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State Liquor Liability Act Does Not Govern All Instances of Injury Related to Alcohol
Description The high court of Maine reversed a lower court ruling that set aside a jury verdict awarding damages to a person who fell off the roof of a friend's house while helping him work on the house, while drinking the friend's alcoholic beverages. The negligence of the working conditions, not the service of alcohol, was central, so the state liquor liability law is not the only remedy.
Topic Torts
Key Words Liability; Alcoholic Beverages
C A S E   S U M M A R Y
Facts Kevin Thibodeau was helping Daniel Slaney work on his house. While working, Thibodeau consumed beer and liquor provided by Slaney, although Slaney contended he had no idea how much Thibodeau consumed. Thibodeau fell off the roof of the house, while staining walls, and was injured. The jury found both parties negligent and awarded Thibodeau $97,000. The judge dismissed the case, holding that the Maine Liquor Liability Act (MLLA) was the exclusive remedy. Thibodeau appealed.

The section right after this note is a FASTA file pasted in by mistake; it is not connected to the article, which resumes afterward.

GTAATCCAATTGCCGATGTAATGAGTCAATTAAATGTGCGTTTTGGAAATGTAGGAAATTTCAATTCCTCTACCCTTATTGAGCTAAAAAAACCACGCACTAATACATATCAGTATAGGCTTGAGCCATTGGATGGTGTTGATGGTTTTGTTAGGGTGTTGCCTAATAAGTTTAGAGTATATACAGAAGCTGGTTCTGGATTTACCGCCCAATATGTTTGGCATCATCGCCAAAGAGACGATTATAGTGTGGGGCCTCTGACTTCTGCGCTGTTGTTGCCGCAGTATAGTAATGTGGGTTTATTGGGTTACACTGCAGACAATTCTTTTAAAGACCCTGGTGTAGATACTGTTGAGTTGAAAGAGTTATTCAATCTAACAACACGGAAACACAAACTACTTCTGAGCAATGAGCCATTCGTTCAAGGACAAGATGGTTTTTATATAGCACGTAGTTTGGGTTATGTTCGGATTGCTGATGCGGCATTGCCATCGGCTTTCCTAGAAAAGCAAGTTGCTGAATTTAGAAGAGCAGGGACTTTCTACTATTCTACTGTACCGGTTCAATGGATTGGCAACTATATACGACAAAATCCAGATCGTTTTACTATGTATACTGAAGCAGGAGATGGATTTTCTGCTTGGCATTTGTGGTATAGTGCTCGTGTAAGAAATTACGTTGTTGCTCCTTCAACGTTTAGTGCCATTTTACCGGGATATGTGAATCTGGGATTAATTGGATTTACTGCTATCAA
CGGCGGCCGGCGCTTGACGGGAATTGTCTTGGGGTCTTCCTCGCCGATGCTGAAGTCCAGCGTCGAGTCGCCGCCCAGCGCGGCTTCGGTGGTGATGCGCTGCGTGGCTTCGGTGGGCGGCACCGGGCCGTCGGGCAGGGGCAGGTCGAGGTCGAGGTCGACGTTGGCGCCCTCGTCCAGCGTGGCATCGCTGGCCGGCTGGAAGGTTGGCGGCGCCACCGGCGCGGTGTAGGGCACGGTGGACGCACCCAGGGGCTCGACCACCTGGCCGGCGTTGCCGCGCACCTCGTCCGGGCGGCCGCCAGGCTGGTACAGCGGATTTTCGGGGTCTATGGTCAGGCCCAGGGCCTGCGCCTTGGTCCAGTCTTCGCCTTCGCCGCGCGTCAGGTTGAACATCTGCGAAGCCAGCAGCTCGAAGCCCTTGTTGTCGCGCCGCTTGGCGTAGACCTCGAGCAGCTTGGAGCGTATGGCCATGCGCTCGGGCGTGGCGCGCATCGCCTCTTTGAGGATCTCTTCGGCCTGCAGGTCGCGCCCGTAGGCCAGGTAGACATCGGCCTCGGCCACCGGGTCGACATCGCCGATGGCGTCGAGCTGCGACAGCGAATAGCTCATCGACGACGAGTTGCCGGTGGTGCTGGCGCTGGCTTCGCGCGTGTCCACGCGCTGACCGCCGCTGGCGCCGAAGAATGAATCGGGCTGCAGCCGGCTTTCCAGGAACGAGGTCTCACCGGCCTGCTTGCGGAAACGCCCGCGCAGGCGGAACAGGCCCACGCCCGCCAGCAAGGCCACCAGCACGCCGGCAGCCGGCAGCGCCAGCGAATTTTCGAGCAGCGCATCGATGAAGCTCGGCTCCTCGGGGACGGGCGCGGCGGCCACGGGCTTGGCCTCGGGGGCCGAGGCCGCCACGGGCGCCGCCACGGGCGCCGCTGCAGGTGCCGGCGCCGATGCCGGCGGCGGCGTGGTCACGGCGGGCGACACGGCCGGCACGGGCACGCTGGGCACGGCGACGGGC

Decision Reversed. The MLLA is the "exclusive remedy against servers who may be made defendants ... for claims by those suffering damages based on the servers' service of liquor." Here, "the relationship between Slaney and Thibodeau centered on staining the house, not serving alcoholic beverages." The MLLA governs cases where a plaintiff alleges that a defendant negligently served alcoholic beverages, proximately causing plaintiff's intoxication and subsequent injuries; service of liquor is central. Here, the jury found that Slaney was negligent for allowing Thibodeau to work on his roof while intoxicated and that the danger was increased by failure to use any safety equipment. The MLLA does not control this case.
Citation Thibodeau v. Slaney, A.2d (2000 WL 794004, Sup. Jud. Ct., Maine, 2000)

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